What made the atheism from inefficiency suggestion even more misplaced is that they strongly criticized Intelligent Design, a form of creationism that denies biological evolution. It says design can be discerned in organisms but that is an unscientific assertion. If you cannot make scientific arguments for the existence of an intelligent designer of all life because science does not address such matters, then surely you cannot make scientific arguments for the nonexistence of a creator either.

I found it really interesting that they immediately picked up on the unintentional suggestion of creationism in the host’s question but they did not notice that the subtle suggestion that a creator does not exist is equally unscientific. I do not wish to give the impression that the majority of scientists are atheists but that is the impression I got from those scientists. Moreover the UK is a very secular country so their scepticism is probably more a cultural thing.

It seems both theists and nontheists fail to fully acknowledge that when it comes to anything beyond its purview science is neutral. It cannot be coopted in support of their respective positions. This bothers some Christians but personally I like the relative independence of science. It means the entire scientific enterprise and theology are distinct. They can therefore be pursued on their own merit without fear of interference from one another. This means I do not read the Bible for scientific insight neither can I look to science to determine the nature of the God of the Bible. The contribution of each discipline can be treated seriously on its own terms.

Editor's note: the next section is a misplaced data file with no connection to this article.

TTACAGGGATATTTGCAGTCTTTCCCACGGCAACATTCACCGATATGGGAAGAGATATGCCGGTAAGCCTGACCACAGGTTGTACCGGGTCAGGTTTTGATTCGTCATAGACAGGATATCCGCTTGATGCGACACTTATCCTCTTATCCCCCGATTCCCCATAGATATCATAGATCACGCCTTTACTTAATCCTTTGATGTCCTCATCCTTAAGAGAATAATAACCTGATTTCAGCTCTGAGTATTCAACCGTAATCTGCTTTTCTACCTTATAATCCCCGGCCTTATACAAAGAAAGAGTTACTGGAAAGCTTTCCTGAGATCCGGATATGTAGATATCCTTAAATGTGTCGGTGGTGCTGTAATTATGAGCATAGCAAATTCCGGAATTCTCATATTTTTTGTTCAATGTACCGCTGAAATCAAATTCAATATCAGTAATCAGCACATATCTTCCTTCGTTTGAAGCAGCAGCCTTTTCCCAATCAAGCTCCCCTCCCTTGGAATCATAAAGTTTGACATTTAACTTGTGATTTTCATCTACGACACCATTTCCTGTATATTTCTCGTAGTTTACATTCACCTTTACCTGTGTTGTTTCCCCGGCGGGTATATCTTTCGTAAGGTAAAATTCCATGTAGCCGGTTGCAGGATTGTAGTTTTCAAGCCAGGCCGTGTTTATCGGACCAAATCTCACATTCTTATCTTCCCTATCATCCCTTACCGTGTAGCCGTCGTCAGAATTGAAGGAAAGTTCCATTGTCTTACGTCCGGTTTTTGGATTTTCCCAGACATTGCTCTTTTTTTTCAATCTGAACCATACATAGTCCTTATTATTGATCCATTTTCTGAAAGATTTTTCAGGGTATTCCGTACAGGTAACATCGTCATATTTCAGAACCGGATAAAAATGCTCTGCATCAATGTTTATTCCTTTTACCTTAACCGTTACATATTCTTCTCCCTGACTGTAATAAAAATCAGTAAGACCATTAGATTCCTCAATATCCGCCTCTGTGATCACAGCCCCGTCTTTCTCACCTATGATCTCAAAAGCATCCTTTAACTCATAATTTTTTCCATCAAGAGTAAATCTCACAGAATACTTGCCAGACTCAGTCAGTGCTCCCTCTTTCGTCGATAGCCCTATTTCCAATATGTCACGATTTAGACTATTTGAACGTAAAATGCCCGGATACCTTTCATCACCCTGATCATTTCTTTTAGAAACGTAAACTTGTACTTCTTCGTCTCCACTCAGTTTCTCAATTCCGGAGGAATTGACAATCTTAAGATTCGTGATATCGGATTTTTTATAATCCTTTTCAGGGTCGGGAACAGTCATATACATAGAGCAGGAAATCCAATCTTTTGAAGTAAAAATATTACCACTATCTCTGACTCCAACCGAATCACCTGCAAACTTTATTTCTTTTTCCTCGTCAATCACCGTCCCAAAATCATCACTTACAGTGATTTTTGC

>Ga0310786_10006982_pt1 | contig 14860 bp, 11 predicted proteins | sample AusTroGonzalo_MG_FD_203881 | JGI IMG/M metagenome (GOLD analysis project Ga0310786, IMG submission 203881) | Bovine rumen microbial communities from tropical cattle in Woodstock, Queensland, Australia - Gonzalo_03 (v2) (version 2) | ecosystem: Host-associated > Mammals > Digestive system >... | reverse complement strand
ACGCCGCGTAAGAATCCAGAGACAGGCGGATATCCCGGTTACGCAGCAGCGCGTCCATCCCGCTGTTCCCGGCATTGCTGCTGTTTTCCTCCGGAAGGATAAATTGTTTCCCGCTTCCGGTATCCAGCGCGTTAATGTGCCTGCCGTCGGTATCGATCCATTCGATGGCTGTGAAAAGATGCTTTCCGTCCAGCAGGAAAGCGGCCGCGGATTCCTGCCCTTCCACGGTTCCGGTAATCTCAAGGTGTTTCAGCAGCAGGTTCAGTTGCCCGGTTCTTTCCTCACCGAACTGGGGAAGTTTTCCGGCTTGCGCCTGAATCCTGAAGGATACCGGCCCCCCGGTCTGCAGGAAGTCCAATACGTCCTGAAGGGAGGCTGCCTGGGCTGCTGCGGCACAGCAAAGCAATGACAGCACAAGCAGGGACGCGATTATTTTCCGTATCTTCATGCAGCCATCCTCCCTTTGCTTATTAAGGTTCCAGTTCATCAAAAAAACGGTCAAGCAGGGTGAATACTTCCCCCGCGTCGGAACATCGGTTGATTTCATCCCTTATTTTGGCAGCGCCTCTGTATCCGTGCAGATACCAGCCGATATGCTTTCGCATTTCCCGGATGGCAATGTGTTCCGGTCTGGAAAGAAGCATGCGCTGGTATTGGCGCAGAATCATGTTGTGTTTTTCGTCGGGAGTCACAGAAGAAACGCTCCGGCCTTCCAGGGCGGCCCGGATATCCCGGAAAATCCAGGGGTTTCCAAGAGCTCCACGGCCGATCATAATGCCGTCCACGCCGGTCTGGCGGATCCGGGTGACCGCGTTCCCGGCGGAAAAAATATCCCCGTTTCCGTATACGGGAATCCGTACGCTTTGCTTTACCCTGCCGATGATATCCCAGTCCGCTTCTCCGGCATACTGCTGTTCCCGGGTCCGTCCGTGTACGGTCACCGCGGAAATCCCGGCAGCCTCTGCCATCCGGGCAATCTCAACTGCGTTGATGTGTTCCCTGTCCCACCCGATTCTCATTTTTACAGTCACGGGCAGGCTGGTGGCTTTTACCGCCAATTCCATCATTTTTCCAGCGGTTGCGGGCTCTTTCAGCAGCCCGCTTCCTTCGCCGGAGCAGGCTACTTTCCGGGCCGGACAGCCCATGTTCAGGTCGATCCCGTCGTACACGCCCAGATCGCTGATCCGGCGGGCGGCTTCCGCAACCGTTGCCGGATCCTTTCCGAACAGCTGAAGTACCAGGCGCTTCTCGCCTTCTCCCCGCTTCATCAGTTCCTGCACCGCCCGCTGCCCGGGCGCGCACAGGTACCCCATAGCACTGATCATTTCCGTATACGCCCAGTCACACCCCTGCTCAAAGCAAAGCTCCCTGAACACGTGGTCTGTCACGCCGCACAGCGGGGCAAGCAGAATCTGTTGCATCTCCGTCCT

While the inefficiency argument against a creator is unscientific, a person is definitely allowed to make whatever claim they want. That particular argument is a theological and a philosophical one so it must be judged on such terms.

First of all, the quality of a design is certainly not an argument against the existence of a designer. An incompetent designer is still a designer. Secondly, if a creator does exist and that being made the world for a particular purpose, then the creation must be judged according to the creator’s standards. A sentient creature’s assessment of the creation is certainly not the final word.

I suspect the scientist who suggested a creator does not exist is influenced by the philosophical and theological idea of divine perfection. When something is perfect it means nothing can be added to it that will change it or improve it. A perfect creator would therefore make a perfect creation. If the creation is imperfect e.g. it lacks in biochemical efficiency, then the creator does not exist because by definition such a being must be perfect. The other draw back of this approach, apart from the one I have already indicated, is that people tend to project their ideas of perfection on to the creator god. This is true of the way some atheists and some Christian theists conceive of a creator god.